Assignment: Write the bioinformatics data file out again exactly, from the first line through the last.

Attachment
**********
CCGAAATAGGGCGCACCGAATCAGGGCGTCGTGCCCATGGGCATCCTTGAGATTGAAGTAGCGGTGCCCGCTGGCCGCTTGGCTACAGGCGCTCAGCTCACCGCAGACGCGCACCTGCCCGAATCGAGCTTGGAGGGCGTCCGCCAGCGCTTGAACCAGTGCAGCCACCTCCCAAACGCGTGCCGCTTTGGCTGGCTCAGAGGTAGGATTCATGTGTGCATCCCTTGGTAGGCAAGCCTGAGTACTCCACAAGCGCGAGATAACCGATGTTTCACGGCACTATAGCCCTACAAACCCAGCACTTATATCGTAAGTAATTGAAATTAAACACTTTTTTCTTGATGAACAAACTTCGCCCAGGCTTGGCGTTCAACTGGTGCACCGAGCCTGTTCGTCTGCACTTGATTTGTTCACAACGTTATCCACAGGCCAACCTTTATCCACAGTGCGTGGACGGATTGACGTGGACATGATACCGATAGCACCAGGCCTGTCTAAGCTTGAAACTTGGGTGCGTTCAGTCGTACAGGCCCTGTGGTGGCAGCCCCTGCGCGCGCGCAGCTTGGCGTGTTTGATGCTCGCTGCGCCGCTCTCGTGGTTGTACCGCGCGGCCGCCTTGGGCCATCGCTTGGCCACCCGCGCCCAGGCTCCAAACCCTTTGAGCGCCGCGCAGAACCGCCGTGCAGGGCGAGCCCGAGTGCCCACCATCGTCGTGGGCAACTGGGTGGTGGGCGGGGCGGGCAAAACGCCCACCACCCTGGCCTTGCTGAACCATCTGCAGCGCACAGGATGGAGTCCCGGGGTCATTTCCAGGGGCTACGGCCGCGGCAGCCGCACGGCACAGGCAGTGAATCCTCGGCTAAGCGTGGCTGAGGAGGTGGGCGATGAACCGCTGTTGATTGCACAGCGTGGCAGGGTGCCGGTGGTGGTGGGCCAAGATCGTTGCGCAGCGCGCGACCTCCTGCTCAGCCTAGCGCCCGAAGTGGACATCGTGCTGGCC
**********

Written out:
CCGAAATAGGGCGCACCGAATCAGGGCGTCGTGCCCATGGGCATCCTTGAGATTGAAGTAGCGGTGCCCGCTGGCCGCTTGGCTACAGGCGCTCAGCTCACCGCAGACGCGCACCTGCCCGAATCGAGCTTGGAGGGCGTCCGCCAGCGCTTGAACCAGTGCAGCCACCTCCCAAACGCGTGCCGCTTTGGCTGGCTCAGAGGTAGGATTCATGTGTGCATCCCTTGGTAGGCAAGCCTGAGTACTCCACAAGCGCGAGATAACCGATGTTTCACGGCACTATAGCCCTACAAACCCAGCACTTATATCGTAAGTAATTGAAATTAAACACTTTTTTCTTGATGAACAAACTTCGCCCAGGCTTGGCGTTCAACTGGTGCACCGAGCCTGTTCGTCTGCACTTGATTTGTTCACAACGTTATCCACAGGCCAACCTTTATCCACAGTGCGTGGACGGATTGACGTGGACATGATACCGATAGCACCAGGCCTGTCTAAGCTTGAAACTTGGGTGCGTTCAGTCGTACAGGCCCTGTGGTGGCAGCCCCTGCGCGCGCGCAGCTTGGCGTGTTTGATGCTCGCTGCGCCGCTCTCGTGGTTGTACCGCGCGGCCGCCTTGGGCCATCGCTTGGCCACCCGCGCCCAGGCTCCAAACCCTTTGAGCGCCGCGCAGAACCGCCGTGCAGGGCGAGCCCGAGTGCCCACCATCGTCGTGGGCAACTGGGTGGTGGGCGGGGCGGGCAAAACGCCCACCACCCTGGCCTTGCTGAACCATCTGCAGCGCACAGGATGGAGTCCCGGGGTCATTTCCAGGGGCTACGGCCGCGGCAGCCGCACGGCACAGGCAGTGAATCCTCGGCTAAGCGTGGCTGAGGAGGTGGGCGATGAACCGCTGTTGATTGCACAGCGTGGCAGGGTGCCGGTGGTGGTGGGCCAAGATCGTTGCGCAGCGCGCGACCTCCTGCTCAGCCTAGCGCCCGAAGTGGACATCGTGCTGGCC